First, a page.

What a long, strange trip it's been — and maybe the train is about to pull into the station.
Two and a half years after he was indicted on 33 counts of securities fraud, conspiracy, theft and racketeering, LandCo exec Ray Marshall is finally going to trial for securities fraud and theft. And though it's not officially part of this trial, we may learn a little more about the ill-fated 2008 U.S. Olympic Committee deal, which led to a separate six-count indictment that will be tried later.
Did it just collapse under its own weight? Or was it a scam to begin with? And if it was, were Marshall and his close associate Jim Brodie the only scammers? Or did they have some highly placed co-conspirators?
In April 2008, just as the Great Recession gathered steam, the city of Colorado Springs entered into an agreement with the USOC and LandCo Equity Partners. The much-ballyhooed deal aimed to keep the USOC in town by giving the organization a downtown office building and another building for the national governing bodies of individual sports, plus improvements to the Olympic Training Center.
Best of all, it would be practically free! Yup, thanks to the financial acumen of local wunderkind developer Marshall, city taxpayers wouldn't be on the hook.
LandCo would provide the renovated building, turn over the top floors to the USOC, and magically make the deal work by renting out the ground floor, getting tax advantages, creating some kind of baffling enterprise zone, and taking advantage of synergy between the USOC project and the company's other downtown real estate ... it all sounded too good to be true.
But, hey, what do we know? That's why developers are rich and we aren't — they understand how to make money!
The city officials who created the deal were delighted with their work, as was City Council, which happily whooped the deal through. Mayor Lionel Rivera accompanied Marshall to the Beijing Olympics, while city staff, LandCo and the USOC began the complex process of implementing the deal.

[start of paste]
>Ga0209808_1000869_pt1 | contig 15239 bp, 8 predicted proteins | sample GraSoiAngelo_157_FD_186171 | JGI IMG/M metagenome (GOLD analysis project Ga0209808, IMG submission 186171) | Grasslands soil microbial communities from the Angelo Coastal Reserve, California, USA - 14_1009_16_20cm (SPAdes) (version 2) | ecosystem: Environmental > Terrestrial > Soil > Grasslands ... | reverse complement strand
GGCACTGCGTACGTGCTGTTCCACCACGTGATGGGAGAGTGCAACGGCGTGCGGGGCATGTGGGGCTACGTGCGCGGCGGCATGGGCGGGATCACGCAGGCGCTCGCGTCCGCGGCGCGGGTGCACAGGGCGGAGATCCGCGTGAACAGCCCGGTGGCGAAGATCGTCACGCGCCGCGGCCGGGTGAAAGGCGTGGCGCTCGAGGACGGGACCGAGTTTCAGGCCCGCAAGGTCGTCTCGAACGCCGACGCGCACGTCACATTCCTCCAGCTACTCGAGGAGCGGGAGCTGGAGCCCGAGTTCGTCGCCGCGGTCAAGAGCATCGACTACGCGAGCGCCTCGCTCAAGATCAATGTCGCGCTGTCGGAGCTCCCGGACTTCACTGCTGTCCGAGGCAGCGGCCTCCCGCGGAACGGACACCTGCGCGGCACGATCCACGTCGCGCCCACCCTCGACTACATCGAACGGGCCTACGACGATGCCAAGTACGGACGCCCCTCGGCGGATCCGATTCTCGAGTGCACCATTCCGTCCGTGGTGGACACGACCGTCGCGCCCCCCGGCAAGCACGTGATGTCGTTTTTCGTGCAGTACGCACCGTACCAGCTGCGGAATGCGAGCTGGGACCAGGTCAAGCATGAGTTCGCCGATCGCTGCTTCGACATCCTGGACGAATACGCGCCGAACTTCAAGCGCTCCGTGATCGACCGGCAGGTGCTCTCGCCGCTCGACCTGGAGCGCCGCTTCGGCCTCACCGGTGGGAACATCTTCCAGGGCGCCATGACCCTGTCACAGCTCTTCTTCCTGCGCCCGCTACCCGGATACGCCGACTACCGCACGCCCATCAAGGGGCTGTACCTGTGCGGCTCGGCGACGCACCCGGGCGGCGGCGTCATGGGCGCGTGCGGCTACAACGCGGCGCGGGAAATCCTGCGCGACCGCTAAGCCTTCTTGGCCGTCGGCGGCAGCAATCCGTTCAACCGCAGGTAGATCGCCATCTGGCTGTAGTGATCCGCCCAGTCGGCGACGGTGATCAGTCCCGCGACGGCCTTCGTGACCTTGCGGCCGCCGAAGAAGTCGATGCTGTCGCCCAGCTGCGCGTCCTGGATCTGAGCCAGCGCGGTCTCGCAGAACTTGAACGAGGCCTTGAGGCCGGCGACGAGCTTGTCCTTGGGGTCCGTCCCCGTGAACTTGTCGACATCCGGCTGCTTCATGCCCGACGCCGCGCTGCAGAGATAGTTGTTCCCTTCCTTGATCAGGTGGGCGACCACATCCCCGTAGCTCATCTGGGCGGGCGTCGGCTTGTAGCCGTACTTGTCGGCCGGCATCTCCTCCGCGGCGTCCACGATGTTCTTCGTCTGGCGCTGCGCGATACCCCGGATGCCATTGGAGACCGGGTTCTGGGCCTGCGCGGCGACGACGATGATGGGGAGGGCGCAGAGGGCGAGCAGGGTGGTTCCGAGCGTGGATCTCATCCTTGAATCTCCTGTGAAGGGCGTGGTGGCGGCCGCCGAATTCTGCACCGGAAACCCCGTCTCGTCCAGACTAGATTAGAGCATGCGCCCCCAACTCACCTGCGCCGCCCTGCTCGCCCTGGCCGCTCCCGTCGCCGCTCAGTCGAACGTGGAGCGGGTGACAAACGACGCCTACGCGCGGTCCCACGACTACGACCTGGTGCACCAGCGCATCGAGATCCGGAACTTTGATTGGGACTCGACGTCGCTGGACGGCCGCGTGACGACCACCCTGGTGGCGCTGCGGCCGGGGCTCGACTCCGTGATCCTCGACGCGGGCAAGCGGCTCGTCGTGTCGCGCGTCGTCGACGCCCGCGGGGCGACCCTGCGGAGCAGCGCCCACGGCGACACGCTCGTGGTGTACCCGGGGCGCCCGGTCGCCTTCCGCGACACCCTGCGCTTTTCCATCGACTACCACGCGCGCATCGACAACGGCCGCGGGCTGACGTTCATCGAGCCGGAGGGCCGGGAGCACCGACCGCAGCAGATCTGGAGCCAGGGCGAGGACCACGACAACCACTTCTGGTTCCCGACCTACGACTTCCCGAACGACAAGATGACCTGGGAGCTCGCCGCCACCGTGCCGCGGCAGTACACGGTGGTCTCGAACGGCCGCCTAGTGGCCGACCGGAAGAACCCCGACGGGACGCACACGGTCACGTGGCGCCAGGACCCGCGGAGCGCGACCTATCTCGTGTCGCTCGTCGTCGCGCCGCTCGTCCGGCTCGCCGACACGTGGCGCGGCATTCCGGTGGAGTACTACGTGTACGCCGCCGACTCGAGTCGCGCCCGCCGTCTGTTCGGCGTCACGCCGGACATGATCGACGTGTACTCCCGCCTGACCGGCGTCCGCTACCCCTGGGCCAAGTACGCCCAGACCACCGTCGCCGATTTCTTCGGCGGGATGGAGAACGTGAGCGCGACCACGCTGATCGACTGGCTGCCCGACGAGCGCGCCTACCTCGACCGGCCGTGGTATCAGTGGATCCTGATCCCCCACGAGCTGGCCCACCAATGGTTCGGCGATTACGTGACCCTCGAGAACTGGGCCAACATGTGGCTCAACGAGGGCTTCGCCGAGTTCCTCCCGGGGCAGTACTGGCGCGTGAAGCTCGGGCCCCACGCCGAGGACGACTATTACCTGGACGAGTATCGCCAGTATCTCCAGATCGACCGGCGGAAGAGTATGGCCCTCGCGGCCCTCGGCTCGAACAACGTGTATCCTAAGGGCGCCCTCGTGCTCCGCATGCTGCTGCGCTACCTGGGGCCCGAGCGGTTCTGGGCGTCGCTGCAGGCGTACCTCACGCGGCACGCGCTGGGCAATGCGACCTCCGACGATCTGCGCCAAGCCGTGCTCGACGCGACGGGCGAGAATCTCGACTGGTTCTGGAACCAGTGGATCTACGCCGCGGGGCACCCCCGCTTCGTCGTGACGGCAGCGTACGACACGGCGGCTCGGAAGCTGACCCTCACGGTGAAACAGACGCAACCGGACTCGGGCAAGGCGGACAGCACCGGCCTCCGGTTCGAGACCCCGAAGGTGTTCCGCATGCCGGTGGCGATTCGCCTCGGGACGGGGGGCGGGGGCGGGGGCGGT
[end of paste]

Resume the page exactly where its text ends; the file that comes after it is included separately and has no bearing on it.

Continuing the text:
In retrospect, the deal was doomed from the day it was inked. The local economy was tanking, commercial real-estate values were falling, and the deal may have been a scam from the get-go.
Delay followed delay. LandCo and the city missed deadlines, and threw down a barrage of misleading press releases.
The wheels were coming off. LandCo and other entities controlled by Marshall were already embroiled in multiple lawsuits brought by investors in unrelated projects who believed that they had been deliberately defrauded.
In November 2009, a state grand jury returned that 33-count indictment against Marshall and Brodie.
So the USOC deal officially collapsed, and the city was stuck with the bill. When the dust settled, taxpayers found themselves on the hook for $32.48 million in debt, payable in annual installments averaging $2.14 million, for a total of nearly $65 million. The USOC stayed, but city officials had to mortgage the Police Operations Center and Fire Station 8 to finance the deal.
The fallout began. Outraged voters wondered why city officials had failed so miserably. Was it all the fault of a couple of fast-talking con artists? Rumors circulated about payoffs, about under-the-table deals and about complex real estate transactions that may have benefited certain politicians.
The original indictment hinted at co-conspirators, noting that Marshall and Brodie acted in concert with others, both "known and unknown." That may simply have been legal boilerplate, allowing for prosecutorial flexibility.
But if there was a wider conspiracy, there most likely won't be any tangible evidence — no e-mails, no notes, no canceled checks, no Facebook posts ("Just got an awesome bag of cash from Jim & Ray!"). The only ones who know are Marshall and Brodie — and Marshall, who is represented by Colorado's best criminal lawyer, Pamela Mackey, isn't about to squeal.
That leaves Brodie. He was Marshall's right-hand man, and you can bet that the DA has offered him an opportunity to take a plea and testify against Marshall. Will he do it? Or, more precisely, does he have anything significant to give? If he doesn't, and if he holds firm in a possible subsequent trial as well, you can bet that the rumors are only rumors.
And if he does ... well, nothing like seeing more folks on trial!
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